I’ve been working with trainer Shane for two years now, one-on-one since the fall of 2010 and in a group setting with Boot Camp since October 2011. Throughout all those fun/difficult/sometimes grueling workouts, I’ve kept a smile on my face. I would visualize myself in top form, completing each circuit with ease and super strength. And, over time, my visions have come closer to reality. But last night, I just couldn’t keep the happy, fit Courtney in my mind’s eye.
And it was all because of the rowing machine.
For an office worker like myself, the rowing machine is a great tool, and one of the few Shane incorporates into our workouts (he focuses on multijoint/compound exercises that recruit several muscles, usually in the form of body-weight exercises, kettlebell swings, and free weights).
Rowing in proper form requires one to pull their shoulders back, but it also utilizes the legs: rowers use more than 20 different muscles with each stroke, including the hamstrings, pecs, lats, traps and glutes. It burns tons of calories, more than any other cardio-style workout, according to rowing expert Frederick Hagerman, PhD, emeritus professor of physiology at Ohio University. For those wanting sprinting-style interval training that’ll be nice on your joints, rowing fits the bill.
Occasionally, Shane will forget his watch so he’s without a timer (on purpose?), so he’ll keep track with one exercise. In the past, this responsibility has fallen on one station where a person has to run five flights of stairs or around the block away from their teammates, while the other group members complete the exercise at their station of the circuit, be it burpees or renegade rows. But with the row machine, I must face my poor group members as I struggle to make it to 500 meters.
The pressure was so intense last night that I had to step outside both to cool off and hold back the tears. Why is this so terribly difficult? I could breathe just fine, but the longer strokes I took (thereby increasing how quickly I’d get to 500 meters), the more I felt the swelling of emotions build up in my chest. When I ruled out vomit, I knew the tears were coming.
By the third and last circuit, I was spent: on the other stations, my vertical jumps were tiny hops, my burpees sad and slow. We had switched places with another group member each round, and this last go had me at the rowing machine for my final exercise. I pushed and pulled, but as soon as Shane yelled “halfway!” panic set in.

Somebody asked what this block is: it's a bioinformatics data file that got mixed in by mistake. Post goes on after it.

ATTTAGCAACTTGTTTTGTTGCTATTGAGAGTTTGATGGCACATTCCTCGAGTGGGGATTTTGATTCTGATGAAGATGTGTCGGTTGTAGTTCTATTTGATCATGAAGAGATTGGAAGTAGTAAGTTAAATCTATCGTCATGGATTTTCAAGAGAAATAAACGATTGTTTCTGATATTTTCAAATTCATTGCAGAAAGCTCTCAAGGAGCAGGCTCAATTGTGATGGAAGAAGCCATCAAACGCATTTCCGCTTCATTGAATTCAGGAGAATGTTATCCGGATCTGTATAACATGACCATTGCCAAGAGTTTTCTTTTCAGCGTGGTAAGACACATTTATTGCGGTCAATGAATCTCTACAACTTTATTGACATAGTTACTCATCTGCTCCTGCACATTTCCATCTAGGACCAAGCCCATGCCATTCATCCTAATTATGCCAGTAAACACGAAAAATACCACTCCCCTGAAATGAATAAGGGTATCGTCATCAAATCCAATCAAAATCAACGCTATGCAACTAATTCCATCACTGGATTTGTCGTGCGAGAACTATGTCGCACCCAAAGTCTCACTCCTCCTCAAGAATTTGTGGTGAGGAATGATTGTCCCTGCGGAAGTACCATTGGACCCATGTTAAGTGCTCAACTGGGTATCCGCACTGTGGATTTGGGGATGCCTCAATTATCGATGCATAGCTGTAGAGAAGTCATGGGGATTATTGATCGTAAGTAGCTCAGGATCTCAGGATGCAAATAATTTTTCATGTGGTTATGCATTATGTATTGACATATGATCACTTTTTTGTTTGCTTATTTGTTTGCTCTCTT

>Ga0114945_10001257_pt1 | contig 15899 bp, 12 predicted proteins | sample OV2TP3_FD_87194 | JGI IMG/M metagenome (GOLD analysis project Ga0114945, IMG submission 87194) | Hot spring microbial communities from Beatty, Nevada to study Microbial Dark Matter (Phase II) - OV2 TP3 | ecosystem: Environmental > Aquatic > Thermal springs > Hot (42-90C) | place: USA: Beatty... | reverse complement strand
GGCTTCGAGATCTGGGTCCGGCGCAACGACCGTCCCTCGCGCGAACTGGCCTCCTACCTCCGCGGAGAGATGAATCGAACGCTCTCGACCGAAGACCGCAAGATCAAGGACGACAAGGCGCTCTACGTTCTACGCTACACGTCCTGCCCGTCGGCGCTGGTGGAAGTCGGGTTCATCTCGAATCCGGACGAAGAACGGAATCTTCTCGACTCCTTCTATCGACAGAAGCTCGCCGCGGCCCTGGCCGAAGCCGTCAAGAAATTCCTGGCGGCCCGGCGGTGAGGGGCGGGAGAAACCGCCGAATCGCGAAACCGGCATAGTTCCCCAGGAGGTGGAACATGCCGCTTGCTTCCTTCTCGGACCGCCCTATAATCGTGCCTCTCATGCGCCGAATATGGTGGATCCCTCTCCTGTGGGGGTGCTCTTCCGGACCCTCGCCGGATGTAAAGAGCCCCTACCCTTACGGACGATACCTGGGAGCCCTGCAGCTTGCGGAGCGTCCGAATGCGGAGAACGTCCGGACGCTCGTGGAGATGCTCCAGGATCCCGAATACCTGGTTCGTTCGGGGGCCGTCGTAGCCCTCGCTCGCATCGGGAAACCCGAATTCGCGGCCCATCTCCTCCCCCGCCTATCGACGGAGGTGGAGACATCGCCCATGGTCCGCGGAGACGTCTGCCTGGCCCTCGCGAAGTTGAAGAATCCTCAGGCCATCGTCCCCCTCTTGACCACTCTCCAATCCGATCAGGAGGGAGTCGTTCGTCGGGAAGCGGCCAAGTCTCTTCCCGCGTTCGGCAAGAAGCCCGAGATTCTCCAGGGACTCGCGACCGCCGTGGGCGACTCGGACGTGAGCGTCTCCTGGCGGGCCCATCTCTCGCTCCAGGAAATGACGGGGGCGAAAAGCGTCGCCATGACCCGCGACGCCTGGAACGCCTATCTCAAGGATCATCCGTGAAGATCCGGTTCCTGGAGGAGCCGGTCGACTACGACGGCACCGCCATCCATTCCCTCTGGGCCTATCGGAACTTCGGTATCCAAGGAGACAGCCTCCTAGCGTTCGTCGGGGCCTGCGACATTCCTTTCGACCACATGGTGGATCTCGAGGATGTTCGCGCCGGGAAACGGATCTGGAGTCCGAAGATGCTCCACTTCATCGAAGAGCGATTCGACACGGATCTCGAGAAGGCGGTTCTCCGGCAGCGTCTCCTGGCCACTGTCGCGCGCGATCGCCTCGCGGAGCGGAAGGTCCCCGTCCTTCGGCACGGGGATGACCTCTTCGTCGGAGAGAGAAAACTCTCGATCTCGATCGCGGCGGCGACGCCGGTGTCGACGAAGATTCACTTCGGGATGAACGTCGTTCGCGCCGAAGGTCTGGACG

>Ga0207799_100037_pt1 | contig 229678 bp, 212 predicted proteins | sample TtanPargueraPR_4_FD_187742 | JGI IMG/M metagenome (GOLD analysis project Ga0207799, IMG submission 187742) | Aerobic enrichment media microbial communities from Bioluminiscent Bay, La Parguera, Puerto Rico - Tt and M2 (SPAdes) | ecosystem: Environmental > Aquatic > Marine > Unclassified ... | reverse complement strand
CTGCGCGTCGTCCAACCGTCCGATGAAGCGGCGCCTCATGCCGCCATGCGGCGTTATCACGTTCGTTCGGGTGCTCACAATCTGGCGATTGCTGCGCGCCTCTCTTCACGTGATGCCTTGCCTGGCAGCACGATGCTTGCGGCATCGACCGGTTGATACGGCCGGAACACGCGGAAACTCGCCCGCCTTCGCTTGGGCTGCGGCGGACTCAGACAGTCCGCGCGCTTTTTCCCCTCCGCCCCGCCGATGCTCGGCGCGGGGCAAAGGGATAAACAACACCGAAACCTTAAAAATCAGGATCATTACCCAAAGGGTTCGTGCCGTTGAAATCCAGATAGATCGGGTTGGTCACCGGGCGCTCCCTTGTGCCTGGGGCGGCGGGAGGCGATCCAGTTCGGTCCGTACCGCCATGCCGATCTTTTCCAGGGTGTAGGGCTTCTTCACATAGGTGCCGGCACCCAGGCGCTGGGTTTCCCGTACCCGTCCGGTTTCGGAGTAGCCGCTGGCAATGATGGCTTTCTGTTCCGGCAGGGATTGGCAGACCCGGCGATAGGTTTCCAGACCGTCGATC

Everyone is counting on you, Courtney. You have to finish this, and do it quickly! People are waiting! Hear them struggling with their station? The longer it takes you, the more they struggle! Hurry!
And then the negative self-talk started:
If you were stronger or taller or more athletic, this would be easier. You should be fitter and thinner by now. You should be at your goal weight. If you didn’t have this extra fat on you, you’d be a champion rower! You need to work harder and lose more weight. This group is fit, they shouldn’t have to wait for you anymore. Pull as hard as you might, you’re just not fast enough.
The nasty voice, the one that tries to defeat me. She bullies me into complacency, into indifference. She attempts to prevent change. She’s quite wretched.
But she comes from a place of fear, because the voice in my head that sees me improving and watches me step outside my comfort zone knows my expectations will also change. The fitter I get, the more I’ll want to work out. The healthier I am, the more energy I’ll have to do the activities I’ve been wanting to try all these years. I’ll feel more confident and may start socializing more. What if I attention and admiration I don’t know how to respond to, like from the guy who called me a supermodel this weekend? Will I accept the compliment graciously and move on, or will I get stuck in my head? What if I make new friends only to be hurt later?
I do my best to quiet the voice, but she still lurks in the dark corner of my mind, waiting for moments of weakness to speak up, like last night on the rowing machine.
But then, something better happens: my teammates cheer me on. Trainer Shane says “Nice work!” And cooler still, he tells me my time improved each round, with my personal best at 2:11. The fastest group member, Joe, rowed 500 meters at 1:40, and gee whiz, that doesn’t feel too far off. As the tears trickle down and my face starts contorting, the cheerleader voice in my head says, “Hooray! Look around you. Your teammates are proud! This was a challenging workout for everyone, but we made it through together.”
And the nasty voice? She sulks off as her powers grow faint.
For more on the scientific research behind emotionally charged workouts, see “Laugh, Cry, Lift“.